TheRepublican National Committeelaunched a web site called “FirePelosi.com” aimed at raising money to campaign against 40 House Democrats. The 40-hour fundraising campaign (recently extended for 24 hours due to the initial success) has raised $1,297,597. This fundraising effort underscores the Speaker‘s falteringapproval ratings.
What is truly remarkable about this effort is that the Republicans are showing their new media expertise. If we reflect on the last year and half, the campaigns of Virginia’s GovernorBob McDonnell, New Jersey’s GovernorChris Christieand Massachusetts’ SenatorScott Brownutilized the new media tools and fundraising efforts revolutionized by the campaign of President Barack Obama. The leveling of this new technological playing field means that 2010 will be very interesting.
"Chalk Board" Humor
Perhaps we are about a week late touching on this topic, but in case, you have not seen this clever idea fromMoveOn.org. Glenn Beckhas become somewhat of a polarizing figure in the political debate in America, especially on the left side of the aisle. Therefore, the MoveOn.org crowd in cahoots withBrave New FilmsandSEIUhas created a personalized web video that puts your name on the infamousBeck “Chalk Board.”(Click the previous link for the application) The site also posts automatically to your Facebook account if you choose. Regardless of you political leaning, it is a humorous application.
When it comes to passing (or maybe killing) an issue in the legislative process, the first thing that comes to mind is to hire a lobbyist(s) to pursue the issue. But often times those wanting to pass or kill an issue forget who was responsible for electing the legislators that are casting the votes in committee or on final passage. Who am I talking about? The voters/constituents. And they aren't necessarily for hire or even in the halls of the state Capitol. A sound strategy will include the use of lobbyists, strategic communications and media, but a key ingredient to tie it all together is the use of good, old fashioned grassroots.
Most everyone is familar with the use of a lobbyist. They are the experts in the halls of most Capitals. Some might have served in the legislature which they now lobby. Others come from the ranks of professional staff. And then there are those that are experts in a particular subject area. When a lobbyist is hired, you are buying access to their rolodex and expertise. Their insider knowledge and ability to move the ball is critical to a clients needs by knowing the pitifalls and history of an issue. Access to Leadership, Committee Chairs and top staff comes with the territory, but what a insider might not be able to bring to the table is the ability to move constituents.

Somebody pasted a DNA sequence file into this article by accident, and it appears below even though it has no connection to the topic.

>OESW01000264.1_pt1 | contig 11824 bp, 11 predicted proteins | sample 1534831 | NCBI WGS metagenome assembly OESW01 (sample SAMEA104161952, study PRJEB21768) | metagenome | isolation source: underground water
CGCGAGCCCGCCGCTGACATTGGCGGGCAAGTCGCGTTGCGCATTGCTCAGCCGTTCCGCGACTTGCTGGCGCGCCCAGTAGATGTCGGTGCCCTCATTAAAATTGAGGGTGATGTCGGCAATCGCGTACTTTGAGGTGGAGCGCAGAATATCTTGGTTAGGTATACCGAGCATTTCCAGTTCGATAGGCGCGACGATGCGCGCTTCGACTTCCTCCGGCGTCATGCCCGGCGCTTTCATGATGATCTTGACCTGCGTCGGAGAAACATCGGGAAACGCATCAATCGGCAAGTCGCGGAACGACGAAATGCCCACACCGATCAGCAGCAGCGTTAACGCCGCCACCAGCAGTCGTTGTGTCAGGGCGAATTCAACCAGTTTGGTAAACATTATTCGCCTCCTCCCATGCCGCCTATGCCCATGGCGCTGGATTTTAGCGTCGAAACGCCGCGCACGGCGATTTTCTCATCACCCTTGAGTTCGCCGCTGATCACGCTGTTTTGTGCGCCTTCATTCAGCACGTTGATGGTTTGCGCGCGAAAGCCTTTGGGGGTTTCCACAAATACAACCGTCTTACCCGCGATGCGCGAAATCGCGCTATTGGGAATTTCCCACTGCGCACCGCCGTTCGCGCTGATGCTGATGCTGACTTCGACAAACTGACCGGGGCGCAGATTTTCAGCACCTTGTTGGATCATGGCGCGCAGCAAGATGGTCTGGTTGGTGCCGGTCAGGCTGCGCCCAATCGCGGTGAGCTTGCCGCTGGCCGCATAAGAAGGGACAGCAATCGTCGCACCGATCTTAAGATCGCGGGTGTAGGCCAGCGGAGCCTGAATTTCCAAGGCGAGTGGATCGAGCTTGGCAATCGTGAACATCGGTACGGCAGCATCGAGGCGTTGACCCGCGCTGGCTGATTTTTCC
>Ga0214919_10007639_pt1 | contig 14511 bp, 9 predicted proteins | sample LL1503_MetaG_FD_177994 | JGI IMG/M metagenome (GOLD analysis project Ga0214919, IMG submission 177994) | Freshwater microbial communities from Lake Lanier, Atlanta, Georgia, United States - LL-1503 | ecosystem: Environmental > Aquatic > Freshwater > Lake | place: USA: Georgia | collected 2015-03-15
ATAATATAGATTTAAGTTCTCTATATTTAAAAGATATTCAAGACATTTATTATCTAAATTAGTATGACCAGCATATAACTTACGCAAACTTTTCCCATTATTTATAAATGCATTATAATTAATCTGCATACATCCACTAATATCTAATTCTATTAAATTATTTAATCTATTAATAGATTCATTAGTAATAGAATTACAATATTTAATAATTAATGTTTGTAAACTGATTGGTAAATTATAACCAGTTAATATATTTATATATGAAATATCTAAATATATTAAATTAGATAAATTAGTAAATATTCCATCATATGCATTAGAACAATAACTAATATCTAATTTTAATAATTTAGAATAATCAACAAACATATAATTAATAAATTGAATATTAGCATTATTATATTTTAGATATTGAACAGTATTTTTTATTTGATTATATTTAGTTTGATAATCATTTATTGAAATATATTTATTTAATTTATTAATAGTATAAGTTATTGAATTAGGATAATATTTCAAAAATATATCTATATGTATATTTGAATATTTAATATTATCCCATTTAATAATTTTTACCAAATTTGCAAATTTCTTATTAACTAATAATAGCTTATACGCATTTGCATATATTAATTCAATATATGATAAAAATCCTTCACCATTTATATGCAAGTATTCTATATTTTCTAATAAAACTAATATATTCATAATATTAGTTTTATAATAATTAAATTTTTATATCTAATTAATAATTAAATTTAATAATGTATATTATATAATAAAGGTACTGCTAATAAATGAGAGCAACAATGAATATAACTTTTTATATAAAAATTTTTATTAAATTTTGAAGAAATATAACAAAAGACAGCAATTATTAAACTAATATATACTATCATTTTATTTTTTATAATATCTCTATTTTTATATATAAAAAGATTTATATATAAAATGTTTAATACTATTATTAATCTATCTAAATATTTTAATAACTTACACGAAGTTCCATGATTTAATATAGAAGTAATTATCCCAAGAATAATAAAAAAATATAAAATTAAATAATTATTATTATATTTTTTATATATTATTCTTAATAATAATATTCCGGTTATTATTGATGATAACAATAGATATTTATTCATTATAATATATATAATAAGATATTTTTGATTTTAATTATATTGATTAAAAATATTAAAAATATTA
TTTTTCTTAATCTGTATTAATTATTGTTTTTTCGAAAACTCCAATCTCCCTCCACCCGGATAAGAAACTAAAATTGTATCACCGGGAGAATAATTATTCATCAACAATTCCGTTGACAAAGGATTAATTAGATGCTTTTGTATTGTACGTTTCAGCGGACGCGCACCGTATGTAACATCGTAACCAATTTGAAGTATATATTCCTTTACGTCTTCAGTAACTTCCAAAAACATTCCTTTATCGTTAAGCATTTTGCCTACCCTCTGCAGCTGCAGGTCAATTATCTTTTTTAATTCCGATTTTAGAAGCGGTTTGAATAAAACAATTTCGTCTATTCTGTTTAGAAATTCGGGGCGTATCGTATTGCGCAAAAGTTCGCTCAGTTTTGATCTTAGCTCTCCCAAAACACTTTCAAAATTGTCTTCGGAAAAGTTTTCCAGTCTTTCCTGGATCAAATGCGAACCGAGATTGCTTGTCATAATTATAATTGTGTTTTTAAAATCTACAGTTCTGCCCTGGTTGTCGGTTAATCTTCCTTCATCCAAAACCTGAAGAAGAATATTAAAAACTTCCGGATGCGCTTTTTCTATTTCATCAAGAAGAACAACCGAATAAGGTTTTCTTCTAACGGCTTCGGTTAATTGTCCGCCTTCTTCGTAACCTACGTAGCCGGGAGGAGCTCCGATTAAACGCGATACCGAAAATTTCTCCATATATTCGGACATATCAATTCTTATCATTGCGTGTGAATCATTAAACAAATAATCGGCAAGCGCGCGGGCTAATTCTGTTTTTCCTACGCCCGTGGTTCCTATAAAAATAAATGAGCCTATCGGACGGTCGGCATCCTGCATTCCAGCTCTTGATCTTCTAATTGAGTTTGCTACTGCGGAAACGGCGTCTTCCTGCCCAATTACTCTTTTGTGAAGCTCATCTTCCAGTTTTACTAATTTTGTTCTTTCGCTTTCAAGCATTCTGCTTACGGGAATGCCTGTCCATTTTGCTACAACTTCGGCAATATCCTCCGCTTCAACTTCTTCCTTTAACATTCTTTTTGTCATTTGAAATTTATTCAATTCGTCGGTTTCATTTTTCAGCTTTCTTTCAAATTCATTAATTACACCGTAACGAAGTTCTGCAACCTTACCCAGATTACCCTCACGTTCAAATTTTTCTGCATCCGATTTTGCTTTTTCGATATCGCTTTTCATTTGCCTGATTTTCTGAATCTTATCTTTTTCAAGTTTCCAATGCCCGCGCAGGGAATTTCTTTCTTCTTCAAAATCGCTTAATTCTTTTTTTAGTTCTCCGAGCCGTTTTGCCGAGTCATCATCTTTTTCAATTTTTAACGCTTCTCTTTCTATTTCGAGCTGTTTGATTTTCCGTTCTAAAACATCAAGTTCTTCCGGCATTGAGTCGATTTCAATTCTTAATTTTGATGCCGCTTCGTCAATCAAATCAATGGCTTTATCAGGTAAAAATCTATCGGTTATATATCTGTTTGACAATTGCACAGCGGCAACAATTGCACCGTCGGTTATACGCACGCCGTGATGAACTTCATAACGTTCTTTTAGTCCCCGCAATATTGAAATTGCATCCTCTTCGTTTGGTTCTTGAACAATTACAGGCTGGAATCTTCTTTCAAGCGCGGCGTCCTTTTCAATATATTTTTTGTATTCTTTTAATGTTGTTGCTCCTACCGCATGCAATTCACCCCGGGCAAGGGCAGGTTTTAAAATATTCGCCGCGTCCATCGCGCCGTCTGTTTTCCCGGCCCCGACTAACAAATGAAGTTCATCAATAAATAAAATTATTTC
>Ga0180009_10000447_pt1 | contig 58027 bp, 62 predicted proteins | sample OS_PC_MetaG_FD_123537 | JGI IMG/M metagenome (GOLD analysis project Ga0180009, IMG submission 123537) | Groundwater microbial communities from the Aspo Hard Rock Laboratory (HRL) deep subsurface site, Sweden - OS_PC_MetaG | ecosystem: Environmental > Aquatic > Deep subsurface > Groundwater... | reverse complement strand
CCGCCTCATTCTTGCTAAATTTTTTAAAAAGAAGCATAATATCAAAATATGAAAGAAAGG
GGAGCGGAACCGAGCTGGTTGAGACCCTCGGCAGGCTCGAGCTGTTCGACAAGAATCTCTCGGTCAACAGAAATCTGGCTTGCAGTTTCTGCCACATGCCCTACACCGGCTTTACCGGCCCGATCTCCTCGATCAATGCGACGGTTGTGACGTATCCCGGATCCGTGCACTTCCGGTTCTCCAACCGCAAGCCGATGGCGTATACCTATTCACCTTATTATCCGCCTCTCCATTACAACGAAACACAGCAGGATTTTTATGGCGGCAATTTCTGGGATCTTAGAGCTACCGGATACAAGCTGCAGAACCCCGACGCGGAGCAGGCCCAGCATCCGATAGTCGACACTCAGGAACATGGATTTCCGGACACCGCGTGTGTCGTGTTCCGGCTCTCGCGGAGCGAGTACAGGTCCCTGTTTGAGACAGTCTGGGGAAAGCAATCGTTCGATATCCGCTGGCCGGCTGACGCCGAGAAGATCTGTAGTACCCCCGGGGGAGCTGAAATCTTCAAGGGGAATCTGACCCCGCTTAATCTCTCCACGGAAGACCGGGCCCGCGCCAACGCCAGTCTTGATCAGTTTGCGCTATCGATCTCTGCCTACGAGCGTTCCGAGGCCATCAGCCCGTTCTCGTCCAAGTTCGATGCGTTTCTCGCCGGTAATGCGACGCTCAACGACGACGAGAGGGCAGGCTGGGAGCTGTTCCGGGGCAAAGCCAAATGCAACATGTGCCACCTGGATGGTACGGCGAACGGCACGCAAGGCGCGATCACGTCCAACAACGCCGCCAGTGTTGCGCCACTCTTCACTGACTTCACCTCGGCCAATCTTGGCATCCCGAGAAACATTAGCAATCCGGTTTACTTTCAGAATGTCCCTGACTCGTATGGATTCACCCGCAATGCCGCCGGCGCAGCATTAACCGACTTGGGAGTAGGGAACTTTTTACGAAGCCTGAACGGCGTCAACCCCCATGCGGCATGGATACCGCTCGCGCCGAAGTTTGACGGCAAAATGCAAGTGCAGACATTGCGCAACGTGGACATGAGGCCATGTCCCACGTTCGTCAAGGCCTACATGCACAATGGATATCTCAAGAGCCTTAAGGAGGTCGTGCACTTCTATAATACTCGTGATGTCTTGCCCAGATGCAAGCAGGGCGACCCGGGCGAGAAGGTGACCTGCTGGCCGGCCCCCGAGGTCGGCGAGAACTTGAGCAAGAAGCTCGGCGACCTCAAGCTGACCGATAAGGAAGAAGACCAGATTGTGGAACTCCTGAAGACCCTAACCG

When most think about grassroots and grasstops, the first thing that comes to mind is a candidate campaign. But just like a candidate works local groups and individuals for support on election day, the same methods can be true for influencing issues. While the lobbyist has the activity covered in the state Capital, the coordination of a grassroots and grasstops campaign back in the legislative districts can solidify the passage or defeat of an issue. By targeting key constituents and supporters, you help persuade the actions of that hometown Legislator. It is one thing to tell a hired gun that they support or oppose an issue, but when a Legislator begins to get communications from folks in their backyard - now you have their undivided attention.
So the next time an issue goes to committee or for floor action, take an active approach by identifying key constituents and activate a grassroots campaign. Do you have the tools to conduct a grassroots campaign as part of your strategy to pass or defeat an issue?
The Republican contest for US Senate in Florida is turning into one dirty (er, hairy) war. With a little more than 5 months left until the primary, the attacks are already flying between the Crist and Rubio camps on a daily basis. Last night on Greta Van Susteren’s show, Charlie Crist accused Marco Rubio of being a back waxer and implied that his own $11 haircut makes him a fiscal conservative.
No doubt about it, Charlie Crist has been caught off guard by Rubio’s early rise to front-runner status and is looking a little desperate. Rubio has taken full advantage of Crist’s moderate leadership, most notably his embrace (literally) of Obama’s stimulus bill.
Crist had a tough week. His final State of the State address received only a lukewarm response by Republican legislators, often getting the most applause and praise from the Democrats. This weekend the NY Times called Crist’s plan to save the Everglades “on track to rescue the fortunes of United States Sugar” and Jeb Bush said “there has been a replacement of science based environmental policy for photo-op environmental policy.” Finally, just before his odd charges on Van Susteren’s show, Senator John Cornyn, head of the National Republican Senatorial Committee who last summer made a controversial decision to endorse Crist in the primary, told reporters that Crist “seemed like the ideal candidate” because of his fundraising abilities, but “This had nothing to do with Marco Rubio, whom I subsequently met and have a lot of respect for.”
On the other hand, Rubio has risen to the top faster than anticipated and it’s not yet clear if he’s ready to handle the scrutiny that comes with front runner status. Regardless of how the private American Express bills from the Republican Party of Florida were leaked, he was unprepared, at one point claiming “There was no formal process provided by the party regarding personal charges.” One would think in his position, a formal process wouldn’t be necessary to differentiate personal versus business charges. It also revealed he double billed taxpayers and the Republican Party for not one, but eight plane tickets during his tenure as Speaker of the House. He is repaying those costs but it makes you wonder what if those documents had not been released and gives voters the uneasy sense that he’s just like all the rest.